Now, two weeks later, I am sat by my computer, at home; I've elected to take the experience.

I am waiting for it to begin; an elderly man in a long leather trench coat wearing mirrored sunglasses, carrying a cane throws his hat on the ground and sings to the sun.

I am in a nervous group my hands are free.

We follow the first guide, she leads us to a second guide already we are different, separate from everyone else, in this space, in this museum. We are given headphones a woman's voice is cooing instructions we follow another woman I never see her face, she leads us through museum rooms, have I been here before? I haven't been here but I've been here in other museums at other times haven't I? There's a piano playing we follow the guide, is she a guide? We've followed her so far, followed the instructions coming through the headphones and we find ourselves on the threshold of something if we already weren't.

We close our eyes,I hope we close are eyes. The world goes white even through my closed eyes the world goes white. Everything drops away I lose my sense of place I lose sense of time I lose any sense of anyone else but myself.

Is this where it starts?

I feel like I about to passout, slip into a lucid dream. The museum space has already dropped away, the group, the other people within the museum have gone with it. All there is, is the voice coming through from somewhere else is telling me about a room, unknown to anyone else, secret yet known,I realise that to access this room I have to give myself I have to reach out and take that hand in front(?) of me and allow it to take me where either it goes.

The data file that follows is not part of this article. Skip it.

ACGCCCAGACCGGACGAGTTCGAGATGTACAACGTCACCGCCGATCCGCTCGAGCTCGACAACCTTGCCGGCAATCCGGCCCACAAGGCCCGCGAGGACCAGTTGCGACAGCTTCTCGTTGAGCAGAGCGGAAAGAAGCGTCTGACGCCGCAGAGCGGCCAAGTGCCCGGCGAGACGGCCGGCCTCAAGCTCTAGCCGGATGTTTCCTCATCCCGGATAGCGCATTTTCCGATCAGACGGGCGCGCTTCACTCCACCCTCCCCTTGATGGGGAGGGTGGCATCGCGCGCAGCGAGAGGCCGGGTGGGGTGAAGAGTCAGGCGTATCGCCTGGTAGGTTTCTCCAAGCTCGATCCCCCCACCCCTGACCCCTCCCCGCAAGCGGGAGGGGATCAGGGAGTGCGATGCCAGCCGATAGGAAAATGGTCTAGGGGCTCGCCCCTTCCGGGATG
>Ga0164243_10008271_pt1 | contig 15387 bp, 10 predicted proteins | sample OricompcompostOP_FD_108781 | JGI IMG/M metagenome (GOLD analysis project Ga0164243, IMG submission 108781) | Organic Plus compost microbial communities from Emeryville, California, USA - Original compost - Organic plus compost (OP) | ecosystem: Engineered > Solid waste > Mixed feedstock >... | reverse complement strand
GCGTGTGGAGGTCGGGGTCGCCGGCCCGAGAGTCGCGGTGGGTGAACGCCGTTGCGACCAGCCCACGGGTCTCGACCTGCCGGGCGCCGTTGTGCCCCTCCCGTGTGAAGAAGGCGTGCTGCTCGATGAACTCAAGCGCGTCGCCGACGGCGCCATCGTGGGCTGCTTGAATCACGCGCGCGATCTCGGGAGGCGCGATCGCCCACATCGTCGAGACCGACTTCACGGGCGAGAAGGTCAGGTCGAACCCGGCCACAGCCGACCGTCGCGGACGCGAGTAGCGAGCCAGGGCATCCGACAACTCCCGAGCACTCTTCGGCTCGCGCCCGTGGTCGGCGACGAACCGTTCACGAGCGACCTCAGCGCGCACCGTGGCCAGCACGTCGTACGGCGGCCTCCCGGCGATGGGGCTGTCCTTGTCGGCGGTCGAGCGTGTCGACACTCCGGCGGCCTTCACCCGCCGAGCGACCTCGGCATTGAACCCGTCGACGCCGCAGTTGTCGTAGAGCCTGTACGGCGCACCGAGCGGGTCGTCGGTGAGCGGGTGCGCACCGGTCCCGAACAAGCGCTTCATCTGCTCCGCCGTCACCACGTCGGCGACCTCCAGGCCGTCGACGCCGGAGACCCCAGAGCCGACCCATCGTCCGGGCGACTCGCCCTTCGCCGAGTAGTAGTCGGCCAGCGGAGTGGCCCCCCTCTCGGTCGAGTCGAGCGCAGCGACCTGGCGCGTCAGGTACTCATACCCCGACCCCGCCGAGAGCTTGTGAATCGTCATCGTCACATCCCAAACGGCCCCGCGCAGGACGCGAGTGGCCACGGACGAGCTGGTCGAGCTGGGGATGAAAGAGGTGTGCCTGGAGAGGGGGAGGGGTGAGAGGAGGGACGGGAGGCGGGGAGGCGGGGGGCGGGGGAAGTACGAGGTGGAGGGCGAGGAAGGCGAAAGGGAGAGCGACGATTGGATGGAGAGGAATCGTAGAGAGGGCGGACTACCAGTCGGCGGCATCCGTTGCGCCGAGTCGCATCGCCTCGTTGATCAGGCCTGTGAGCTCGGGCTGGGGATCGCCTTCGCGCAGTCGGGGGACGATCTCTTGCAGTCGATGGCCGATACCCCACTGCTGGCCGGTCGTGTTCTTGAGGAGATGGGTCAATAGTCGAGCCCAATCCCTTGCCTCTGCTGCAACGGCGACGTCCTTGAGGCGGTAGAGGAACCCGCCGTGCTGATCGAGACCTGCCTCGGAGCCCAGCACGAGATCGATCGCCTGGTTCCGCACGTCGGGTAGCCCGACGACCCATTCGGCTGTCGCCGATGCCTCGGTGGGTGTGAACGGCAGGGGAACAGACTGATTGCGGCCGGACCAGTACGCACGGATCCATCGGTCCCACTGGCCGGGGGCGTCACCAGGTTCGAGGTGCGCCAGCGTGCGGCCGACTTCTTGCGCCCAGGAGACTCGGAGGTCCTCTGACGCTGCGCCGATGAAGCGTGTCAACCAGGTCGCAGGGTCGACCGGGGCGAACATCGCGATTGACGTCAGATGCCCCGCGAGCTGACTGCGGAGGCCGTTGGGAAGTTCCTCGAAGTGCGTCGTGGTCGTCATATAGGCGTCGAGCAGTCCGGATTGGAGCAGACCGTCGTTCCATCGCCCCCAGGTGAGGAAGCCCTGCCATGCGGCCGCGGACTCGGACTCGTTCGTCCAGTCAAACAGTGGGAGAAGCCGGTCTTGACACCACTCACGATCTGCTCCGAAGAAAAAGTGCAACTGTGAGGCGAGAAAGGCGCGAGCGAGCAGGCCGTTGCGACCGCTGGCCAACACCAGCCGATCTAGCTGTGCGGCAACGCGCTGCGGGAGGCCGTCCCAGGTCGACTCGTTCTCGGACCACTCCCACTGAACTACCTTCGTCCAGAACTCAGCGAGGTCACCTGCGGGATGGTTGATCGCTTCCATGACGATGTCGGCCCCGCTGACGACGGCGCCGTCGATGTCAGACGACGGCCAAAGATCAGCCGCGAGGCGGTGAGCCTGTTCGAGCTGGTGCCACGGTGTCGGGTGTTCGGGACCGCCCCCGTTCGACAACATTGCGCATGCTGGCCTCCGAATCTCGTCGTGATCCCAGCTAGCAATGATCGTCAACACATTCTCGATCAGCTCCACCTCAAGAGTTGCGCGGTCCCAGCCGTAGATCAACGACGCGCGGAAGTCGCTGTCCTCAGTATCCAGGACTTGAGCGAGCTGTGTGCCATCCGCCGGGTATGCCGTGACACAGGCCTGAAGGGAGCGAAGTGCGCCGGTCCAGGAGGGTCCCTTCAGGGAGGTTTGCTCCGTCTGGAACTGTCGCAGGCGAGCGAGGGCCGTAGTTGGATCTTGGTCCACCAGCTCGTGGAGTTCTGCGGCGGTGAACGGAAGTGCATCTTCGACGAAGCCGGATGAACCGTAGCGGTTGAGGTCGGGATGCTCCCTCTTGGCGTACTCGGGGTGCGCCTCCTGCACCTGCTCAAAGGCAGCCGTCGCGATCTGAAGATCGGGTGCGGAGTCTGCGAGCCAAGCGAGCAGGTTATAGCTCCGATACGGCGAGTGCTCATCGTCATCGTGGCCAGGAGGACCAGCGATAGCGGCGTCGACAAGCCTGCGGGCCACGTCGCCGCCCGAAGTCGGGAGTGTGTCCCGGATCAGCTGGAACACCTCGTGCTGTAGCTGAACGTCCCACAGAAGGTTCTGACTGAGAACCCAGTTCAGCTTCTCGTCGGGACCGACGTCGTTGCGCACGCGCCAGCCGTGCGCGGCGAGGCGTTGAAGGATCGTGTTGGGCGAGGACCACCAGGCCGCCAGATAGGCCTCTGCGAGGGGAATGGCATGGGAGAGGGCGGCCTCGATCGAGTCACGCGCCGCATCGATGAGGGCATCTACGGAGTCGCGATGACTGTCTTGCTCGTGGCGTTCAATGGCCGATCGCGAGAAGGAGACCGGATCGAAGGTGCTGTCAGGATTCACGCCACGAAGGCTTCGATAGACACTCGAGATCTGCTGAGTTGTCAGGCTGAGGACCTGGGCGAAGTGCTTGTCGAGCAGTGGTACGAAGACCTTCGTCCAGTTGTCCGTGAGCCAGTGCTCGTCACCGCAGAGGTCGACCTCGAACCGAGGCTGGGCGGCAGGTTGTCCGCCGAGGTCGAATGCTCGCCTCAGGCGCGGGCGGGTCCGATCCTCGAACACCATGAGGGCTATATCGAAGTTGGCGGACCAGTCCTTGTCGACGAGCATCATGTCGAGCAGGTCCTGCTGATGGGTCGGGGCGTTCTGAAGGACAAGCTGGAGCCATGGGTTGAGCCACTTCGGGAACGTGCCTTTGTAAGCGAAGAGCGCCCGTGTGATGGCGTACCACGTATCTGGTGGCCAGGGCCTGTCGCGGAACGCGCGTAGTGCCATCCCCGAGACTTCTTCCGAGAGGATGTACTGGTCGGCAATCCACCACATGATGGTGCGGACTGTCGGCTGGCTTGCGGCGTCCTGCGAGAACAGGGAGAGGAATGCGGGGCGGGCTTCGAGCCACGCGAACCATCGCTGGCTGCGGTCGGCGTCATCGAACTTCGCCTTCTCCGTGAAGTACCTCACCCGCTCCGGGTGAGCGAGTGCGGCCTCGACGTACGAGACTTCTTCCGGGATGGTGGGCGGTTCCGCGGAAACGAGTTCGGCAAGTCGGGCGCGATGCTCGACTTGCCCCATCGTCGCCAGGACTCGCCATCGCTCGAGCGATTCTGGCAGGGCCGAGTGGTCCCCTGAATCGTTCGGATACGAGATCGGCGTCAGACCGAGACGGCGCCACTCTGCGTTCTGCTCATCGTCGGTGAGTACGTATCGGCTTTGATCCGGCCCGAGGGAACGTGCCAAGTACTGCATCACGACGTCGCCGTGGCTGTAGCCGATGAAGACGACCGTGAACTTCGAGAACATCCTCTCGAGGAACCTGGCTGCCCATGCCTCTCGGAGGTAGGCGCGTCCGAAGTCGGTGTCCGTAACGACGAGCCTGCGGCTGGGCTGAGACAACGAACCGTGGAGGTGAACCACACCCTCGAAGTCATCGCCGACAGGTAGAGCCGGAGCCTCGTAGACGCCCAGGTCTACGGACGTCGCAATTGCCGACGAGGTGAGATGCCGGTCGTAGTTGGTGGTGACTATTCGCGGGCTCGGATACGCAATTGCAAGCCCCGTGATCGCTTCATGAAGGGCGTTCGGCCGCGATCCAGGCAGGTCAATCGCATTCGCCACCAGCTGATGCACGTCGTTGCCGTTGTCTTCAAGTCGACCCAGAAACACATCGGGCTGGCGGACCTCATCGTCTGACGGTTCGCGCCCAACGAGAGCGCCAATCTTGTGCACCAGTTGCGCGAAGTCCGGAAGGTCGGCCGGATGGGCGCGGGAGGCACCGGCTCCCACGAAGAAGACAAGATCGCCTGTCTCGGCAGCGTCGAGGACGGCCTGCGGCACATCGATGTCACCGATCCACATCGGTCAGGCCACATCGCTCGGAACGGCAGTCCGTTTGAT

Space shifts through corridors, small passageways, woods, space has become elastic anything physical sense of the museum has gone all I know is that there is enough floor space to cover my footfall. Throughout this all are the hands that reach out from somewhere perhaps they are projections of my imagination, whatever the case they guide me gently, gracefully, their benign presence stops the anxiety, they don't laugh at me when I reach out to feel for that non-existent tree (I know it's not there but I have to feel for it).

I have given myself to this 'performance' I have slipped willing into this other space, this other time and it occurs to me this will end and I don't want it to. Here in this space it feels that the elastic promise of dreams can be fulfilled. On reflection it seems an incredible thing to say, I know that the world doesn't work that way but when the time comes to leave the other space I find myself back in the material world, looking at the reflection of the group in the glass covering some painting of a grand sailing ship I feel disappointed, I know that this experience will end, the memory of it will fade.